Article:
Why we need to rethink geo-economics to beat climate change

Many policy-makers harbour the misconception that economic development and climate action are incompatible.

Emerging countries, with their high vulnerability to the effects of climate change, must play a vital role in global climate action but need the support of more developed economies.

Projects such as the Central African Forest Initiative (CAFI) show how nations can cooperate for economic prosperity and climate change action.

On Mousuni Island – a part of the Indian Sunderbans with a rich ecosystem and UNESCO World Heritage site status – the climate crisis has already threatened to push its approximately 13 million people and the endangered Bengal tiger to their limit. Within the 4,000-square-mile archipelago, 70% of the land is just a few feet above sea level. In some parts of the region, the sea is already advancing about 200 yards a year, causing residents of Mousuni Island to leave entirely and putting them on the frontline of the climate crisis.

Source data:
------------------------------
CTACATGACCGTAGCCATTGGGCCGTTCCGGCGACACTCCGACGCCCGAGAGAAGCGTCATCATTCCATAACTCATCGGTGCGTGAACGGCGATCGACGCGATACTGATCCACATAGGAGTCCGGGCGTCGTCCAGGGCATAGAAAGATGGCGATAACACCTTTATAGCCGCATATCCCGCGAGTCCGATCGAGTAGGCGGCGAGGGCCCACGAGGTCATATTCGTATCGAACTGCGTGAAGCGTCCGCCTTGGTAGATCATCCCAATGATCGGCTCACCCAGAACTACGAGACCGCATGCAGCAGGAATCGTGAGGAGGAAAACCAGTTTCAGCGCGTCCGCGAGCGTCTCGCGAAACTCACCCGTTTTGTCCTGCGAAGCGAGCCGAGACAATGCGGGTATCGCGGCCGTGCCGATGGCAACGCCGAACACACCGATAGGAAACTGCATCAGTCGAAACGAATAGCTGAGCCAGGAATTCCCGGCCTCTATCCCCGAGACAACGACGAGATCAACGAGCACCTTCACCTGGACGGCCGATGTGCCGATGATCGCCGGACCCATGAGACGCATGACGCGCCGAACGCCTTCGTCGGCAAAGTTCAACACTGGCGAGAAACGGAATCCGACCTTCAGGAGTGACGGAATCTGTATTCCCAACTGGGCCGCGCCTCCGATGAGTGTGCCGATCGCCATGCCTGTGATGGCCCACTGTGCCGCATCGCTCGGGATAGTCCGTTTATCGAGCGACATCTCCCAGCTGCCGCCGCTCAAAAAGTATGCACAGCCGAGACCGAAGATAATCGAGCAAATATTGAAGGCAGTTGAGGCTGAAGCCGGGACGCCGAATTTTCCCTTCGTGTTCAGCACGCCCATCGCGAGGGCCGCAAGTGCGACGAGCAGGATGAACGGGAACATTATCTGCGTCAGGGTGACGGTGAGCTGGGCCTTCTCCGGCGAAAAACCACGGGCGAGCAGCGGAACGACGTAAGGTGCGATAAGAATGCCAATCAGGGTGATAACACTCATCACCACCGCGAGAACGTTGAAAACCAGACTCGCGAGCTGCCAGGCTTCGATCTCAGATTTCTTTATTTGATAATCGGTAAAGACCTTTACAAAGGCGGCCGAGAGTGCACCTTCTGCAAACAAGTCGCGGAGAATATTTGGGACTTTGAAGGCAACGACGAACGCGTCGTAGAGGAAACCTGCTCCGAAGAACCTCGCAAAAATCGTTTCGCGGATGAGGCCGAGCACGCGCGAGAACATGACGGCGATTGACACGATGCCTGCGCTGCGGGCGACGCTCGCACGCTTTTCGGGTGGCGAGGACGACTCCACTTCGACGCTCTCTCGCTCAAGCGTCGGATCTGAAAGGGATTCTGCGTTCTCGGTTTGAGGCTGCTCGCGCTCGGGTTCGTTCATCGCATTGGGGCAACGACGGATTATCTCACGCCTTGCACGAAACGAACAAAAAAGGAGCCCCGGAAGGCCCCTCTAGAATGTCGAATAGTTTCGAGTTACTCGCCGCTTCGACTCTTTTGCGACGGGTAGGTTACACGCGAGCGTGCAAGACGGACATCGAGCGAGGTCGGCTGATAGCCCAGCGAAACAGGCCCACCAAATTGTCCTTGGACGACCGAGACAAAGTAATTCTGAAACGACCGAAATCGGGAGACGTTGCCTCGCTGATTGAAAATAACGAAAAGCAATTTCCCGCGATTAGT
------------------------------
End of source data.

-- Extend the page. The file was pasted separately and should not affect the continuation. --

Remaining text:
Climate change has landed and is taking human life, undermining livelihoods, destroying infrastructure, shaking national economies and stressing state budgets. According to a new SIPRI report, climate change is transforming and redefining the global security landscape and the implications of climate change for peace and security have become increasingly embedded within the security discourse.

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Πηγή: weforum.org

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